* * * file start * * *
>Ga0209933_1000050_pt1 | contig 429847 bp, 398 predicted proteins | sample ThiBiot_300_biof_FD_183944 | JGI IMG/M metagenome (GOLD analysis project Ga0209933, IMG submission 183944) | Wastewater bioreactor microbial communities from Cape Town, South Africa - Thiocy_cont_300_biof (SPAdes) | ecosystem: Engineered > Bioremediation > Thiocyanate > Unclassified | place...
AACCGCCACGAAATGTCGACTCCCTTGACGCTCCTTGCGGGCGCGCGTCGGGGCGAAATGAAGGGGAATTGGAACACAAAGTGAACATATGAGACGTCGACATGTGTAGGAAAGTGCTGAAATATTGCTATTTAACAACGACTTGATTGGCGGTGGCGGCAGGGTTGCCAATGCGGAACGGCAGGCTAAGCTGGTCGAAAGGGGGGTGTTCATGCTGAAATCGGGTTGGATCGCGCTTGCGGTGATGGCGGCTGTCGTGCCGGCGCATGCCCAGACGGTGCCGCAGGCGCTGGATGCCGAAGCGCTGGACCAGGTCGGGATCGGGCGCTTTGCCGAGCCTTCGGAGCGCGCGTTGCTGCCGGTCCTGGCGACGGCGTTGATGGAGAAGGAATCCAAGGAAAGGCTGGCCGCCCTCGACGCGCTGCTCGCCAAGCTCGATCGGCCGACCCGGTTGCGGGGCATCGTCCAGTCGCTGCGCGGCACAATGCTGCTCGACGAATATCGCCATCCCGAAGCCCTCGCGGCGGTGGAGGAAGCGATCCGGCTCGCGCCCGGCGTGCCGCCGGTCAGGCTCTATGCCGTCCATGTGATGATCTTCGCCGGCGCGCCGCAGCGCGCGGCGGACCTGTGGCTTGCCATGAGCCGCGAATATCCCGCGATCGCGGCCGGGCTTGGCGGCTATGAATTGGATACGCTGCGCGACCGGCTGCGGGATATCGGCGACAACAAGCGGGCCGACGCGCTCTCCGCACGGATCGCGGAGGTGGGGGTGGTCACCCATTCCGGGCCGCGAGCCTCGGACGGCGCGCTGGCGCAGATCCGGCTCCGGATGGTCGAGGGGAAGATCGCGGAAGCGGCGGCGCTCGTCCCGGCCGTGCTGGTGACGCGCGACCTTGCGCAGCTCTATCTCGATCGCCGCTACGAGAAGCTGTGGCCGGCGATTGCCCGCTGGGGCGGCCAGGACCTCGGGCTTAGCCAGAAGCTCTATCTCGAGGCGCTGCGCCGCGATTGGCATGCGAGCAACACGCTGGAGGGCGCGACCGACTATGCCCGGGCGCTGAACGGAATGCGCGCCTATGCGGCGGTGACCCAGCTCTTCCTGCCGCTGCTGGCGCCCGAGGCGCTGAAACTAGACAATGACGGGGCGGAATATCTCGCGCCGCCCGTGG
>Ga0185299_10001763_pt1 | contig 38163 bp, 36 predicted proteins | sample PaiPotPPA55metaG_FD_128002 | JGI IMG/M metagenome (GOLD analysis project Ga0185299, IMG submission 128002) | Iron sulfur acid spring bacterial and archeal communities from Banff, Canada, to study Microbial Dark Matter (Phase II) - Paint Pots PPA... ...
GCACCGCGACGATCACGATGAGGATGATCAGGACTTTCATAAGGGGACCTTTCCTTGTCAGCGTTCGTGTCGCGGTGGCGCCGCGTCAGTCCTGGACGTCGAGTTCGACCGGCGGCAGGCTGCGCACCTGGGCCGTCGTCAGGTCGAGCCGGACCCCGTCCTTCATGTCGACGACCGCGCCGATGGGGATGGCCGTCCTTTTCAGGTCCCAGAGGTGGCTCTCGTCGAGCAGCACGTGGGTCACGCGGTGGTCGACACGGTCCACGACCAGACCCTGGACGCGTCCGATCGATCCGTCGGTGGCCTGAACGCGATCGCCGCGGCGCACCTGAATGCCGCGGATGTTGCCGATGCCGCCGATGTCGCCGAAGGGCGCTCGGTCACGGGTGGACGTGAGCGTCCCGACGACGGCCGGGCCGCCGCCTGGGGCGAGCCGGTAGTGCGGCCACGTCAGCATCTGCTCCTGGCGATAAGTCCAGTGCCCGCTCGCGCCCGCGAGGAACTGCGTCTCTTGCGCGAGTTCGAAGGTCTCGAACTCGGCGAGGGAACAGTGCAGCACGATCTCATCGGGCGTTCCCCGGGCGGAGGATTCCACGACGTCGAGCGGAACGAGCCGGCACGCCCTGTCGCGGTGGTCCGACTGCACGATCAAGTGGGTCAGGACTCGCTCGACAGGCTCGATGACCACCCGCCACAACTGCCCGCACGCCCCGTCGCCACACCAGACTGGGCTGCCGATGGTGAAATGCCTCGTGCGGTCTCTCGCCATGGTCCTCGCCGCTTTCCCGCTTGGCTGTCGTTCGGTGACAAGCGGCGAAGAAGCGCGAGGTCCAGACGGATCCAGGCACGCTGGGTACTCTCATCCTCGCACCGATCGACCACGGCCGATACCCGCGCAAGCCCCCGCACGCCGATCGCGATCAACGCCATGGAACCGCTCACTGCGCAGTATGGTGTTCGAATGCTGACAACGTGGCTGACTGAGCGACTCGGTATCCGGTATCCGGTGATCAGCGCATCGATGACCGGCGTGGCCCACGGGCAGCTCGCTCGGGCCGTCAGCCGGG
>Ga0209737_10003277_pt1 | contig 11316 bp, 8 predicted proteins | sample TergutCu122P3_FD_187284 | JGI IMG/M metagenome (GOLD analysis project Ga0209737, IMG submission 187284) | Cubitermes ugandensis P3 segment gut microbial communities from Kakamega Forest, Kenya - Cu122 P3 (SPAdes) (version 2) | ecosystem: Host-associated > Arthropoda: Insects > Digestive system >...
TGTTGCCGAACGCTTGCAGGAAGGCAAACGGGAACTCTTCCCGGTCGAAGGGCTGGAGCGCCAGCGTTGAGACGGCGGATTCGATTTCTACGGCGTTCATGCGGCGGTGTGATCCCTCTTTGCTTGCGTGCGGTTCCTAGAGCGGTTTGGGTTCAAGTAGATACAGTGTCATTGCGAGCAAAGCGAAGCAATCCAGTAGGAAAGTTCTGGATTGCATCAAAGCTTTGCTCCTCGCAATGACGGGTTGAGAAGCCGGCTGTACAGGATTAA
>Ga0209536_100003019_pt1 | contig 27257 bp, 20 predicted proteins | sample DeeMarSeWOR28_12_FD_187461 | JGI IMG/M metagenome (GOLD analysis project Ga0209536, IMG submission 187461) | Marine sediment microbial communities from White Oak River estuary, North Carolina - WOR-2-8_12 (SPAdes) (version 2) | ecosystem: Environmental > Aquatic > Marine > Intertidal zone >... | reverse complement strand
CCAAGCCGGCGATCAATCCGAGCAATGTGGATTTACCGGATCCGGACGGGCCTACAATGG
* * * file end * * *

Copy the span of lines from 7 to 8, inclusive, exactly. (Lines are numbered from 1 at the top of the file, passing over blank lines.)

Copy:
>Ga0209536_100003019_pt1 | contig 27257 bp, 20 predicted proteins | sample DeeMarSeWOR28_12_FD_187461 | JGI IMG/M metagenome (GOLD analysis project Ga0209536, IMG submission 187461) | Marine sediment microbial communities from White Oak River estuary, North Carolina - WOR-2-8_12 (SPAdes) (version 2) | ecosystem: Environmental > Aquatic > Marine > Intertidal zone >... | reverse complement strand
CCAAGCCGGCGATCAATCCGAGCAATGTGGATTTACCGGATCCGGACGGGCCTACAATGG